One litre of wine costs 130 lira, and horses are used in the vineyards. Winemaking relies on the wisdom of the old. The systems used are inefficient, and even harder to handle, based as they are on prejudice against technology.
Born in Lequio Berria in 1943 to a family of cattle traders, Mauro Bosio has a job repairing trucks. Seeing the problems his grower friends in the Langhe have in the winery, he decides to put his skills to good use by applying his passion for mechanics to a new field. He opens Enomeccanica Bosio in Monticello d’Alba, a village just a short way from the “Capital of the Langhe”. His first project is a manually-operated discontinuous juice separator.
The methanol scandal transforms work in the winery. Quality becomes the watchword, and oenology abandons the idea of adulteration. Using the right technology becomes an absolute necessity for anyone who wants to guarantee safe wines with a high quality taste profile. Enomeccanica Bosio designs and builds the first sulphur dioxide feeders to sanitize bottles and make wine safe.
A revolution stirs in the world of Barolo wine in the form of the Barolo Boys: no more antediluvianism or superstitions. The King of wines deserves technological vinification too, with short macerations and ageing in new barrels. Enomeccanica Bosio builds the first rotary macerator for high profile wines: efficient, yet very delicate extraction.
The IR300 sprayer is patented. As simple as it is effective, the technology revolutionizes fermentation and pumping over systems, and is still peerless today. More than 2,300 units are sold in the first 10 years following the patent.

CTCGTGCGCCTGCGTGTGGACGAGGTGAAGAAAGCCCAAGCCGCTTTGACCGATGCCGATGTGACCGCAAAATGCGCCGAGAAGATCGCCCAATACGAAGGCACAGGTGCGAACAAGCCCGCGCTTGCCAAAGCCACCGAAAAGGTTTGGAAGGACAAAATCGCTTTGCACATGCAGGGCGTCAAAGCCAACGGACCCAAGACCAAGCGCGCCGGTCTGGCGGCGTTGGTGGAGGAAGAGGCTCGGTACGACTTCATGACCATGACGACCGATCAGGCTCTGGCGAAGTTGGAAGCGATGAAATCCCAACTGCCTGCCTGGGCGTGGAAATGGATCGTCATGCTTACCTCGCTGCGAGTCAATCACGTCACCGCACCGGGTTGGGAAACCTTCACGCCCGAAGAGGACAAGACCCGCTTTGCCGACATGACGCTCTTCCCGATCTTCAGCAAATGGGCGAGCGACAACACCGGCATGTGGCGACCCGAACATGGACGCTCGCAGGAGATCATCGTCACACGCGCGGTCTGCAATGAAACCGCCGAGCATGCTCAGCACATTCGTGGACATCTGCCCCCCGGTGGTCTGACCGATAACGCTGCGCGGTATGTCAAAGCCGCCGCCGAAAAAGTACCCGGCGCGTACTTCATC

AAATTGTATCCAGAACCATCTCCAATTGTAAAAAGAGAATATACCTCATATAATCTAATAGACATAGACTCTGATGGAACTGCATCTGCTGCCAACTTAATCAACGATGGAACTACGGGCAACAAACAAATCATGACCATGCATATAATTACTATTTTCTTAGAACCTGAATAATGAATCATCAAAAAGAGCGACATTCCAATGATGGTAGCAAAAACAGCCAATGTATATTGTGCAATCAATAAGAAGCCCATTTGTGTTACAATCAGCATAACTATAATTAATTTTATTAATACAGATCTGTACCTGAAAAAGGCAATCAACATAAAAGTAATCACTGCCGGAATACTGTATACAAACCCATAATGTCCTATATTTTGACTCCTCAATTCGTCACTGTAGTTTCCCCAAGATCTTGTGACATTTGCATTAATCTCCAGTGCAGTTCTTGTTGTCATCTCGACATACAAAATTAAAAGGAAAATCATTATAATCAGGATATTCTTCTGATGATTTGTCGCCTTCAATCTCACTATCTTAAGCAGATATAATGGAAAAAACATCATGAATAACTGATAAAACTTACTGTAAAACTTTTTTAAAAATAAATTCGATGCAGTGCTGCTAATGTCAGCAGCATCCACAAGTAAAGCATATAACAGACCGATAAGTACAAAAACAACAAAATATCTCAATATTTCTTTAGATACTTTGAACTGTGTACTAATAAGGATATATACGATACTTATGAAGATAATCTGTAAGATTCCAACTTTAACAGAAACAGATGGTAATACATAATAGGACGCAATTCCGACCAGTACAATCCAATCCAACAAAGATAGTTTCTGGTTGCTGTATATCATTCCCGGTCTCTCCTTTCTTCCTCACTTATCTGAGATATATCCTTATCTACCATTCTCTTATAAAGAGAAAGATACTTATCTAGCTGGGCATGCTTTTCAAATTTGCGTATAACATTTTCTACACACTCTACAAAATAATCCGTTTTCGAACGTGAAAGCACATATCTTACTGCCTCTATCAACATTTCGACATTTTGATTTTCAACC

Enomeccanica Bosio patents a universal bottle-gripping system. Its rinser becomes the only model capable of rinsing, injecting nitrogen, seasoning with wine and dosage all in one cycle. The first machines with scientifically-proven results for the micro-oxygenation of wine are sold.
The alternative to enrichment by means of addition. Enomeccanica Bosio offers a solution adapted from the sea salt desalination sector, introducing the first osmosis systems for use on musts, which are still the company’s flagship product today.
After four years of development, Enomeccanica Bosio releases the first ceramic crossflow filters for the wine industry. It is a great achievement: they last four times as long as traditional organic fibre membranes, and the quality is markedly higher.
Mauro Bosio leaves the running of the company in the hands of his closest associates: Enrico Barioglio, Caterina Panero, Marco Scaglia, Gianni Siderot and Donato Vigliero.
A handover in keeping with the “tradition of innovation” that has always distinguished the Monticello d’Alba firm. But also a new beginning, with ambitious aims: to put its technology at the service of the world of beverages, back up the mechanical engineering with the sale of winery products, and expand the hiring of fermentation and wine processing machinery and equipment.